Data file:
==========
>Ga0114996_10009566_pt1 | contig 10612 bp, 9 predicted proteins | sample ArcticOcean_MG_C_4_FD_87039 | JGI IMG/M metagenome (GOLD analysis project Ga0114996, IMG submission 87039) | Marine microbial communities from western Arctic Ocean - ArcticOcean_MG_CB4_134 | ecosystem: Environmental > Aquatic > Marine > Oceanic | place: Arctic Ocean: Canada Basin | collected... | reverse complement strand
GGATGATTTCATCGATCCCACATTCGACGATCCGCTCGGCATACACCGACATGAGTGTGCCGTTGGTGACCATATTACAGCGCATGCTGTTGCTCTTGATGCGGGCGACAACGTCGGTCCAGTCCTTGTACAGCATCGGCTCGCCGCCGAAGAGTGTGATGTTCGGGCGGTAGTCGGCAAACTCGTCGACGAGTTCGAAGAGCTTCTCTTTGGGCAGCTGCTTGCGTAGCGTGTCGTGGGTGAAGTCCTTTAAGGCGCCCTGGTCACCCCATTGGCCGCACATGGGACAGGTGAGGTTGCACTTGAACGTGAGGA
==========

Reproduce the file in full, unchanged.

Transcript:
>Ga0114996_10009566_pt1 | contig 10612 bp, 9 predicted proteins | sample ArcticOcean_MG_C_4_FD_87039 | JGI IMG/M metagenome (GOLD analysis project Ga0114996, IMG submission 87039) | Marine microbial communities from western Arctic Ocean - ArcticOcean_MG_CB4_134 | ecosystem: Environmental > Aquatic > Marine > Oceanic | place: Arctic Ocean: Canada Basin | collected... | reverse complement strand
GGATGATTTCATCGATCCCACATTCGACGATCCGCTCGGCATACACCGACATGAGTGTGCCGTTGGTGACCATATTACAGCGCATGCTGTTGCTCTTGATGCGGGCGACAACGTCGGTCCAGTCCTTGTACAGCATCGGCTCGCCGCCGAAGAGTGTGATGTTCGGGCGGTAGTCGGCAAACTCGTCGACGAGTTCGAAGAGCTTCTCTTTGGGCAGCTGCTTGCGTAGCGTGTCGTGGGTGAAGTCCTTTAAGGCGCCCTGGTCACCCCATTGGCCGCACATGGGACAGGTGAGGTTGCACTTGAACGTGAGGA